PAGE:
The gifted group. The slow group. The behavioral issues group. Grouping in schools fell out of favor partially because educators—and parents—felt like kids were getting labeled and that groupings didn’t help students improve. While not calling for a return to those rigid structures, in the edWebinar “Flexible Grouping and Collaborative Learning: Making It Work,” Dina Brulles, Ph.D., and Karen L. Brown, M.Ed., both education consultants, advocated for using groups to assist student learning. They discussed how adjusting student combinations, adapting teaching methods, and preparing students for group learning can lead to successful outcomes.
In this edWebinar, learn how to implement and successfully use flexible grouping to build student collaboration and to challenge all learners.
“While we (teachers) are not always comfortable with technology, we need to think about students first and work through our challenges to make things better for them,” said Sharon Plante, Director of Technology for the Southport School, Southport, CT, during a recent edWebinar. She emphasizes that meeting the needs of students with learning disabilities through the use of technology “can make reading instruction a multi-sensory process that is engaging and explicit while maintaining the individualization and diagnostic-prescriptive aspects of the lesson.”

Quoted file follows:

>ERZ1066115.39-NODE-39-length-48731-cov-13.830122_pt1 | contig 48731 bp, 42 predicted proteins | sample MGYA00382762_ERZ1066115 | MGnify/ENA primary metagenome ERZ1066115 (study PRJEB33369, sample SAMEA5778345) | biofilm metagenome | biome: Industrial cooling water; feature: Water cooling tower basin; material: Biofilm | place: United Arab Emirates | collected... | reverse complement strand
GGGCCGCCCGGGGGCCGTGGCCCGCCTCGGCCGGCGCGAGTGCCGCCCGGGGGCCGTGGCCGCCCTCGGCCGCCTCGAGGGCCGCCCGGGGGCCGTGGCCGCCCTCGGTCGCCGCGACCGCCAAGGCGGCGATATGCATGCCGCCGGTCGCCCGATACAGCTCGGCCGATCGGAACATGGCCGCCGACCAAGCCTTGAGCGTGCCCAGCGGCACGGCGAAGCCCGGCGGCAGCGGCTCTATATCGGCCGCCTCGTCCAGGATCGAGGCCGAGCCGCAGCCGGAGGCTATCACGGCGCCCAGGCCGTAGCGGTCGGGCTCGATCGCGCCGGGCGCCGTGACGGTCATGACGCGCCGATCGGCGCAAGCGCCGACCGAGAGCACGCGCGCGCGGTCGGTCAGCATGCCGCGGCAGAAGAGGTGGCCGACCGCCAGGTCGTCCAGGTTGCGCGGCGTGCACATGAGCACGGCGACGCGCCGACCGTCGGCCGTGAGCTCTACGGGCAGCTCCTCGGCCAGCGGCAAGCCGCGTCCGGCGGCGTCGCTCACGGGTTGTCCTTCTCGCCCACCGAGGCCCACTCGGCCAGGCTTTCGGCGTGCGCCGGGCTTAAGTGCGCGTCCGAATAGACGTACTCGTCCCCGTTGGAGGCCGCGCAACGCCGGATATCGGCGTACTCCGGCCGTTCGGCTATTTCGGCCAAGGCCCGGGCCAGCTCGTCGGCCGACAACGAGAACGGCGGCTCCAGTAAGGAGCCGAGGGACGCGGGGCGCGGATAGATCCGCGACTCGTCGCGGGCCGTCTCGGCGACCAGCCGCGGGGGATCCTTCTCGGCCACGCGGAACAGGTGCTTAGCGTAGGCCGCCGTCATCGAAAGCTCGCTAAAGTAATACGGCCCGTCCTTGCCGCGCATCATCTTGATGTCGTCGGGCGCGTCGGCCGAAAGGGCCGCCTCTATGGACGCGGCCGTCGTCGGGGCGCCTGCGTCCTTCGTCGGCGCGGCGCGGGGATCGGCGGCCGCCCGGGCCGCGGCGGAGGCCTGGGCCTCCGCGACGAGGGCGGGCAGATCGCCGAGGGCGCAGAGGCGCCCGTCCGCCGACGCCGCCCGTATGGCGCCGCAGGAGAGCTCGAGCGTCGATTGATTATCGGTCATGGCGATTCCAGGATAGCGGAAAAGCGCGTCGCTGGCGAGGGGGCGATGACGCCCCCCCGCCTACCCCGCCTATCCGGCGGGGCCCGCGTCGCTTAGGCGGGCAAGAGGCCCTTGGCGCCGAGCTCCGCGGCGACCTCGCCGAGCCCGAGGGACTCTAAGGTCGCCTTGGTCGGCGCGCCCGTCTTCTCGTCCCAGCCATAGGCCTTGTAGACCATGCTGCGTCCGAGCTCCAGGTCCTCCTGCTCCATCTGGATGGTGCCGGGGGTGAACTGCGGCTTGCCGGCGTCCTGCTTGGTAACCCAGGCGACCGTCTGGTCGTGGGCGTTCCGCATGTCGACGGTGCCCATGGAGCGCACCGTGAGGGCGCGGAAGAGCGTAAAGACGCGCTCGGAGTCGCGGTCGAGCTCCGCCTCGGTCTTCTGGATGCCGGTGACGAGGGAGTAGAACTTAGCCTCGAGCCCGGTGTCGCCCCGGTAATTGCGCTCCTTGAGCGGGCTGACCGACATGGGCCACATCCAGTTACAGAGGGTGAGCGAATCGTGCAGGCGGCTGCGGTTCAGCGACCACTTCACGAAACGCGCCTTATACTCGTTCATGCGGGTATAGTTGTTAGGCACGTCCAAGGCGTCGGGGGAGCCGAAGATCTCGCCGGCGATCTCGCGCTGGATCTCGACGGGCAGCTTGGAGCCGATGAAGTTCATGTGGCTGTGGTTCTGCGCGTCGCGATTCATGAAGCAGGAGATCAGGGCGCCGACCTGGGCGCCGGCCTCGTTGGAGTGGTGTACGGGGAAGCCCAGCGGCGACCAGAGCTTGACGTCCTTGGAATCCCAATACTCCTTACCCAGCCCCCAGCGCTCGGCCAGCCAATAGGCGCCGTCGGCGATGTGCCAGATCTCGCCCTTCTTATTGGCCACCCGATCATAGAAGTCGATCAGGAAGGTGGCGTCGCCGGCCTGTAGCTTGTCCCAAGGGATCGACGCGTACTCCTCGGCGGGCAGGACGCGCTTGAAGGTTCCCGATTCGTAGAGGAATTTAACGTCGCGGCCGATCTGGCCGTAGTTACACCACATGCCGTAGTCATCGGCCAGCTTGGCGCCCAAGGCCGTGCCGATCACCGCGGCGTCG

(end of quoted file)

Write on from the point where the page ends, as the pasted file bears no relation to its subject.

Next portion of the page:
In this edWebinar, Sharon Plante discusses various tools that can support differentiated and individualized engagement during small group reading.
In this webinar, attendees will discuss challenges for educators providing instructional opportunities while also ensuring that all learners have meaningful participation.